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Evernest’s Eviction Protection Plan – Protect Against the Cost of an Eviction

Eviction is one of the most intimidating and complex parts of being a landlord. The eviction process can be particularly daunting due to its multifaceted nature, involving legal intricacies, potential financial implications, and the emotional toll it can take on everyone involved.

Follow along as we explore the circumstances that warrant eviction, the legal process, and the average cost of eviction. The information you’ll find below is tailor-made to provide landlords with the knowledge needed to navigate this critical aspect of property management effectively. But, as a bonus, we’ll share all about our Eviction Protection Plan too, if you’d like to circumvent this process entirely.

Let’s dive in!

What Is Eviction?

Eviction is a legal process through which a landlord removes a resident from a rental property. This action is typically initiated due to a breach of lease terms and involves specific legal steps to be done properly. If not done properly, landlords face potential consequences that are anything but pleasant including financial penalties, legal expenses, resident lawsuits, and more.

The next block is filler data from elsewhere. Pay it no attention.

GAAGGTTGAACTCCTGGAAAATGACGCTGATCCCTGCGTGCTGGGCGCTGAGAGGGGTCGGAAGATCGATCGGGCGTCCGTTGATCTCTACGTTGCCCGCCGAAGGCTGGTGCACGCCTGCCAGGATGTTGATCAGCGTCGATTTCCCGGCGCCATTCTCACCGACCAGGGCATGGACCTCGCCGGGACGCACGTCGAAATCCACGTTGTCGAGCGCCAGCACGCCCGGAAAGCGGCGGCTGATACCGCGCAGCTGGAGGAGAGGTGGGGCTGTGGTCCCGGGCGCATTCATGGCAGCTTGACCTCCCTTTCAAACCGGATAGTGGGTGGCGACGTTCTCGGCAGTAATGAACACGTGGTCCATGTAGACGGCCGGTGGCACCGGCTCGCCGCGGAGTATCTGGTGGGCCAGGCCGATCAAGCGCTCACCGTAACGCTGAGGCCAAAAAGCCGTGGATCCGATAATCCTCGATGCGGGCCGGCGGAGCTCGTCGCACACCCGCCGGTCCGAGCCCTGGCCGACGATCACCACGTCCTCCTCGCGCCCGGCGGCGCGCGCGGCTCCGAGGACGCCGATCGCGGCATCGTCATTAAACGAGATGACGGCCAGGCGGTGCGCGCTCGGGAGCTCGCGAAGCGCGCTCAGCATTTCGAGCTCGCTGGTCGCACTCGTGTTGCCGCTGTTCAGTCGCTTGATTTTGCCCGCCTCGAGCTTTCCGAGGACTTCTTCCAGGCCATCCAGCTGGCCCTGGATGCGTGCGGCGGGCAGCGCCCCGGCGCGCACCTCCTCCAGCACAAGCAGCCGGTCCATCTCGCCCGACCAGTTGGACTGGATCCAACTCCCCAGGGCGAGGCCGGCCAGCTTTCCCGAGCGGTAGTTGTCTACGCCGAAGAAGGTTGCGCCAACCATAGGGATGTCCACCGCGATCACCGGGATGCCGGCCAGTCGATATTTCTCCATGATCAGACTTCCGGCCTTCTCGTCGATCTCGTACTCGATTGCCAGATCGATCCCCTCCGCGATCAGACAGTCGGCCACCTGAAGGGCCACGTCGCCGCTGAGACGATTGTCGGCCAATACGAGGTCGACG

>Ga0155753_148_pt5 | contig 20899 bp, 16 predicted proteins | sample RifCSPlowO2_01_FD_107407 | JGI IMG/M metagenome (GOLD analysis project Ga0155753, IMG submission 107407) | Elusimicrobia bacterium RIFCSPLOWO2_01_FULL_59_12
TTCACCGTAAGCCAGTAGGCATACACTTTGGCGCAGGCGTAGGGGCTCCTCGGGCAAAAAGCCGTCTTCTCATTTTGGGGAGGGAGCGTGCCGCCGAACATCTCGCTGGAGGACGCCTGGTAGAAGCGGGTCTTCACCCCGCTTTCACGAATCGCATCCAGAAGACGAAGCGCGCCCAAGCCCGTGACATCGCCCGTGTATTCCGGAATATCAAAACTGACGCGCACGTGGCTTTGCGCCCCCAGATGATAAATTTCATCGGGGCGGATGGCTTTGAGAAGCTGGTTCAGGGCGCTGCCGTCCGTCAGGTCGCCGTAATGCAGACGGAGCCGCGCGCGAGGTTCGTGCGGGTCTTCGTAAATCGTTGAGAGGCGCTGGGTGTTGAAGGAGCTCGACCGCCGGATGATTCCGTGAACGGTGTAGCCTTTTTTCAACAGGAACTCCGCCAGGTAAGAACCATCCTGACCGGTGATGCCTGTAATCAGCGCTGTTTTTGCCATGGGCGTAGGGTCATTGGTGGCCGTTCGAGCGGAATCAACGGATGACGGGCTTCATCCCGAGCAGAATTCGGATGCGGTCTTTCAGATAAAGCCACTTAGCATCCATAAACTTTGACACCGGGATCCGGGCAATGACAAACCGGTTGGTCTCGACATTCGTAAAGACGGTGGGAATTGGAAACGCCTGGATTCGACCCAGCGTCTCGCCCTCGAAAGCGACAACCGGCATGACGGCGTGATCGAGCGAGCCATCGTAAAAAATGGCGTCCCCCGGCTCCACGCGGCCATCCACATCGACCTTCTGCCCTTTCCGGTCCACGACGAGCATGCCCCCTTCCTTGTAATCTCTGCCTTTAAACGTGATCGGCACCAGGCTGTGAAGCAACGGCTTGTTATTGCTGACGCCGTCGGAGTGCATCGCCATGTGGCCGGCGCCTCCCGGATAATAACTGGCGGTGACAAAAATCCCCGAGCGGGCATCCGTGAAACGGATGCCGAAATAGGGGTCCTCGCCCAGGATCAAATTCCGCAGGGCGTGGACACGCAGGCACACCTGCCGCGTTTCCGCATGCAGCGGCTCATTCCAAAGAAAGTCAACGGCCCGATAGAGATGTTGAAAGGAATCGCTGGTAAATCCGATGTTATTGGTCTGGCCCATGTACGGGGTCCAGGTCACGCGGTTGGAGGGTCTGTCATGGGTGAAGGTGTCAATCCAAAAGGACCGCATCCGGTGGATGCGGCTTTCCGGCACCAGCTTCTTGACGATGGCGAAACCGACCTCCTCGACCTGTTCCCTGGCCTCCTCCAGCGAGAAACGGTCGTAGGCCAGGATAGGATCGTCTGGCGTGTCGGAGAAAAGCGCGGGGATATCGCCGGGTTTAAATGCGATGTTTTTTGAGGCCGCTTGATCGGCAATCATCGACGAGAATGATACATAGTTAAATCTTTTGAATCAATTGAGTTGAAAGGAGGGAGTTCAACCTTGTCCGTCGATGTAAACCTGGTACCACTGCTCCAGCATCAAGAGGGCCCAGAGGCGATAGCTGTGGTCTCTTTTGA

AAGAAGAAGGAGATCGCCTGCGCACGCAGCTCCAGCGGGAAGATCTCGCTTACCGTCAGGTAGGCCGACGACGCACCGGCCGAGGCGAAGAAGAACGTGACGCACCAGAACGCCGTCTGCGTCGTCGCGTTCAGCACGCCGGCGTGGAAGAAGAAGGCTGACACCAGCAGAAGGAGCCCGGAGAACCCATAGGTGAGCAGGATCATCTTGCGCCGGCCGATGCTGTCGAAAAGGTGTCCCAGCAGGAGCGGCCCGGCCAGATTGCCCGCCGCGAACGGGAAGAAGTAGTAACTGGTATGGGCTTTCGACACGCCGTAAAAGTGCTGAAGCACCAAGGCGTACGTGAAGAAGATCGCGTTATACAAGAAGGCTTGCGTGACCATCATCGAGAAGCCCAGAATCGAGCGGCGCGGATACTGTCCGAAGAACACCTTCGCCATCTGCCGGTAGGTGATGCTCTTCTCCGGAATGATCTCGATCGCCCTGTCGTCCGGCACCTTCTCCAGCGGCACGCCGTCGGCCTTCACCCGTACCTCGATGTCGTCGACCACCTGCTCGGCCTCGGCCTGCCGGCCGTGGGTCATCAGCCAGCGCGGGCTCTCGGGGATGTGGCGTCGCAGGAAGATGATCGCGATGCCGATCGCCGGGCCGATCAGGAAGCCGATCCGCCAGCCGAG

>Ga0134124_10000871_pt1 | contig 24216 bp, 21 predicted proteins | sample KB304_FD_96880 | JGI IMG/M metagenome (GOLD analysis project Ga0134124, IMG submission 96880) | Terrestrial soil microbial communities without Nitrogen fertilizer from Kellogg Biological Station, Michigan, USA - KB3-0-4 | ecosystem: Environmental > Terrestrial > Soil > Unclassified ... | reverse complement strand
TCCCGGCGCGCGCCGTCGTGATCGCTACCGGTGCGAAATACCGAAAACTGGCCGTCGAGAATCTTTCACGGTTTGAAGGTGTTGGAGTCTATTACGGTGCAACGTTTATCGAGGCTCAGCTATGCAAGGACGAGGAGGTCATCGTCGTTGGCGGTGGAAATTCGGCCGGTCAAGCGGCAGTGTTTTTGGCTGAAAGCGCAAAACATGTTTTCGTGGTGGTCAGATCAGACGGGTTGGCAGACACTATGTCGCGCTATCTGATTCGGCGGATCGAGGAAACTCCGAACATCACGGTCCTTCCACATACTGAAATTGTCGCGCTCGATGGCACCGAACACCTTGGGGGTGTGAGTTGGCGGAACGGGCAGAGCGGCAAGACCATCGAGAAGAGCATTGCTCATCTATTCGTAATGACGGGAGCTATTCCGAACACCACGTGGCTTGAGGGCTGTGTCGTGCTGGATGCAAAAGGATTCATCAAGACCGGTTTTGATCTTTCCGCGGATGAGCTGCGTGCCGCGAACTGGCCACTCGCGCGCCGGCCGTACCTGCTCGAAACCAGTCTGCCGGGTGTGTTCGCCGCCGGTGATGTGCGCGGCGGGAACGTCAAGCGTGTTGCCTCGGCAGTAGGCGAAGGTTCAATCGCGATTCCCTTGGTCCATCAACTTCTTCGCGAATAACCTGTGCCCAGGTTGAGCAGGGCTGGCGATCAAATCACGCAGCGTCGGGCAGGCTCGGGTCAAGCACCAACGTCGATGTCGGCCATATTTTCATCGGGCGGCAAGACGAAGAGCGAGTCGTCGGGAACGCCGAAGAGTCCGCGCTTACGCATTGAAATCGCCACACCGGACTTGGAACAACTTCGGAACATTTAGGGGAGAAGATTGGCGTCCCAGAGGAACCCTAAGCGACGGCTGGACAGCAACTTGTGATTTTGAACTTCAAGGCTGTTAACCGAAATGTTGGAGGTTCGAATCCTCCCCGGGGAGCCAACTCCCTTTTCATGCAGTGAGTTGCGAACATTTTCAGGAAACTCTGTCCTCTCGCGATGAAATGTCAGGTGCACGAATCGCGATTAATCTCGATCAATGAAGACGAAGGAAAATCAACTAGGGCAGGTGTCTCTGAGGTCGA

Evictions in the United States are governed by individual states and by certain municipalities so it’s important to understand the specific laws in place where a rental property is located. It’s usually best practice to seek legal counsel who is knowledgeable on the regulations in the property area when taking on an eviction for this very reason. A local property management company may also be able to assist with a legal eviction.